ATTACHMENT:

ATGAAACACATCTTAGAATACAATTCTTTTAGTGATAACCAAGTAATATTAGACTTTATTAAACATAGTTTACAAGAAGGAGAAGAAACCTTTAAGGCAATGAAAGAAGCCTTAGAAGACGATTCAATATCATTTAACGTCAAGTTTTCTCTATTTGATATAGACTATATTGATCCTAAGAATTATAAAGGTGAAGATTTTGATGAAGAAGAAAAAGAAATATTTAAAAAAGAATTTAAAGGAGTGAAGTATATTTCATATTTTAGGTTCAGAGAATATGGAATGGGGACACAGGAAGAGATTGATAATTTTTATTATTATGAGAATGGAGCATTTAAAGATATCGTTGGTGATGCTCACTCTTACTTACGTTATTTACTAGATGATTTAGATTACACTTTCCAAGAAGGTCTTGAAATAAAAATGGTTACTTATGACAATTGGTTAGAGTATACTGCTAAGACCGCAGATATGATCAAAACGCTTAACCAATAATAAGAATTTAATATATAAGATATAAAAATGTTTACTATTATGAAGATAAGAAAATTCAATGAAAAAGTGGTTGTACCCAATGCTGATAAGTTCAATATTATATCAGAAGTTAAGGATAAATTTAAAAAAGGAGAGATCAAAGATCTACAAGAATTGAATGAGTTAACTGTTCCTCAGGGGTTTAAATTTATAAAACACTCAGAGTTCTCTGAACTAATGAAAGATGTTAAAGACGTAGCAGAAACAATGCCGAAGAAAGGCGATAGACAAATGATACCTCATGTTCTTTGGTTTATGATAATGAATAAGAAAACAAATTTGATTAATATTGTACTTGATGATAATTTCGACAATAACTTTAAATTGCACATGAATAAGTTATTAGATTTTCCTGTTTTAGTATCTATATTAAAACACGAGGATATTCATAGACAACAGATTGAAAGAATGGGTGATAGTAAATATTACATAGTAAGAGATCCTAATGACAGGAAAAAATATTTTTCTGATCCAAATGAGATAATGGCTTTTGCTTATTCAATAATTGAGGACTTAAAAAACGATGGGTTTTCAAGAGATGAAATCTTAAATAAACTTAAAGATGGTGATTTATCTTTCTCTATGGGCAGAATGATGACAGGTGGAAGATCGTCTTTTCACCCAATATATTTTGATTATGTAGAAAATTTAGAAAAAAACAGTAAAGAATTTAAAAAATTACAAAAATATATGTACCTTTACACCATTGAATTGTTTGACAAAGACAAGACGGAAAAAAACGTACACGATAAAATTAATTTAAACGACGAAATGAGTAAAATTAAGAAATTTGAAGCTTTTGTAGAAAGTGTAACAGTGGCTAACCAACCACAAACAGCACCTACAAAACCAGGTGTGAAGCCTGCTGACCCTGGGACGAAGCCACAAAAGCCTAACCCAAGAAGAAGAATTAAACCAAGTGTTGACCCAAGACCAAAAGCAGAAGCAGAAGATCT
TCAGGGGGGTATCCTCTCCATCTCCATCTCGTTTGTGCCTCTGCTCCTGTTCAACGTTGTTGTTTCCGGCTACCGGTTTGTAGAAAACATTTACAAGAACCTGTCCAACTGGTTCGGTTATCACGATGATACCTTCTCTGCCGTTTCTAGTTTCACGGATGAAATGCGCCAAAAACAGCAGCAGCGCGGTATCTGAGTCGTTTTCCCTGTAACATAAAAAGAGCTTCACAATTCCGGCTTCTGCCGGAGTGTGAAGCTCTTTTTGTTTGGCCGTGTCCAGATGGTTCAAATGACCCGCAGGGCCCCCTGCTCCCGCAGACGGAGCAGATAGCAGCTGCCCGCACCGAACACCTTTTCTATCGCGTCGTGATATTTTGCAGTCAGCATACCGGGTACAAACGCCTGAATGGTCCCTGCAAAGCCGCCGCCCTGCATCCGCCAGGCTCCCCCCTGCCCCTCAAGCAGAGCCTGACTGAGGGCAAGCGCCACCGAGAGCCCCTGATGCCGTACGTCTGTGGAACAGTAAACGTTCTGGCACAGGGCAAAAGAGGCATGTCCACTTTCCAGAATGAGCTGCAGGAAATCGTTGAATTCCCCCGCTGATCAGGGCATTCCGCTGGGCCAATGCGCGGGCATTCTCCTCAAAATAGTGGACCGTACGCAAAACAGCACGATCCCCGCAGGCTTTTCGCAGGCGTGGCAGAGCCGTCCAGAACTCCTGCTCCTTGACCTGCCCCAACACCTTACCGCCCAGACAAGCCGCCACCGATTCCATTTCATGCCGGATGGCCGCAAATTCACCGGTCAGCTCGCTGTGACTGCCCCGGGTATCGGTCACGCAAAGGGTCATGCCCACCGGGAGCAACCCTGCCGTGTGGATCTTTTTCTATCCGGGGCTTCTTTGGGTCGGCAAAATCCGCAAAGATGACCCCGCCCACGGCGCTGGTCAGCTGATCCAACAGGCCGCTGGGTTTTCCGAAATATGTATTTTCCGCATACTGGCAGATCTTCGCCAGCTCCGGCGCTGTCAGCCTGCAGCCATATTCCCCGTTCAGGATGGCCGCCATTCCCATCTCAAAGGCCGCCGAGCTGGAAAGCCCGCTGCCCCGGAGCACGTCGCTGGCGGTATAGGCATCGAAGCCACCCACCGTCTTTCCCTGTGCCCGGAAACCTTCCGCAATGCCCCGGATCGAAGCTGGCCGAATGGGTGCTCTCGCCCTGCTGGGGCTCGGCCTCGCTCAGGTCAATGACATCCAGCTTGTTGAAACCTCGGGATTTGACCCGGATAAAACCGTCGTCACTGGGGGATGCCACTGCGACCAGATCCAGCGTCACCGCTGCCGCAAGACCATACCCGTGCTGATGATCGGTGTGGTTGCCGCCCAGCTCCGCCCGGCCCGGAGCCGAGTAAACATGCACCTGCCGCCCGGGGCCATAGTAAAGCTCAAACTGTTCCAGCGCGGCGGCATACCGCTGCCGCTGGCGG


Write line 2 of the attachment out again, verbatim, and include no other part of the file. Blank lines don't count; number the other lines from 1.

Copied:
TCAGGGGGGTATCCTCTCCATCTCCATCTCGTTTGTGCCTCTGCTCCTGTTCAACGTTGTTGTTTCCGGCTACCGGTTTGTAGAAAACATTTACAAGAACCTGTCCAACTGGTTCGGTTATCACGATGATACCTTCTCTGCCGTTTCTAGTTTCACGGATGAAATGCGCCAAAAACAGCAGCAGCGCGGTATCTGAGTCGTTTTCCCTGTAACATAAAAAGAGCTTCACAATTCCGGCTTCTGCCGGAGTGTGAAGCTCTTTTTGTTTGGCCGTGTCCAGATGGTTCAAATGACCCGCAGGGCCCCCTGCTCCCGCAGACGGAGCAGATAGCAGCTGCCCGCACCGAACACCTTTTCTATCGCGTCGTGATATTTTGCAGTCAGCATACCGGGTACAAACGCCTGAATGGTCCCTGCAAAGCCGCCGCCCTGCATCCGCCAGGCTCCCCCCTGCCCCTCAAGCAGAGCCTGACTGAGGGCAAGCGCCACCGAGAGCCCCTGATGCCGTACGTCTGTGGAACAGTAAACGTTCTGGCACAGGGCAAAAGAGGCATGTCCACTTTCCAGAATGAGCTGCAGGAAATCGTTGAATTCCCCCGCTGATCAGGGCATTCCGCTGGGCCAATGCGCGGGCATTCTCCTCAAAATAGTGGACCGTACGCAAAACAGCACGATCCCCGCAGGCTTTTCGCAGGCGTGGCAGAGCCGTCCAGAACTCCTGCTCCTTGACCTGCCCCAACACCTTACCGCCCAGACAAGCCGCCACCGATTCCATTTCATGCCGGATGGCCGCAAATTCACCGGTCAGCTCGCTGTGACTGCCCCGGGTATCGGTCACGCAAAGGGTCATGCCCACCGGGAGCAACCCTGCCGTGTGGATCTTTTTCTATCCGGGGCTTCTTTGGGTCGGCAAAATCCGCAAAGATGACCCCGCCCACGGCGCTGGTCAGCTGATCCAACAGGCCGCTGGGTTTTCCGAAATATGTATTTTCCGCATACTGGCAGATCTTCGCCAGCTCCGGCGCTGTCAGCCTGCAGCCATATTCCCCGTTCAGGATGGCCGCCATTCCCATCTCAAAGGCCGCCGAGCTGGAAAGCCCGCTGCCCCGGAGCACGTCGCTGGCGGTATAGGCATCGAAGCCACCCACCGTCTTTCCCTGTGCCCGGAAACCTTCCGCAATGCCCCGGATCGAAGCTGGCCGAATGGGTGCTCTCGCCCTGCTGGGGCTCGGCCTCGCTCAGGTCAATGACATCCAGCTTGTTGAAACCTCGGGATTTGACCCGGATAAAACCGTCGTCACTGGGGGATGCCACTGCGACCAGATCCAGCGTCACCGCTGCCGCAAGACCATACCCGTGCTGATGATCGGTGTGGTTGCCGCCCAGCTCCGCCCGGCCCGGAGCCGAGTAAACATGCACCTGCCGCCCGGGGCCATAGTAAAGCTCAAACTGTTCCAGCGCGGCGGCATACCGCTGCCGCTGGCGG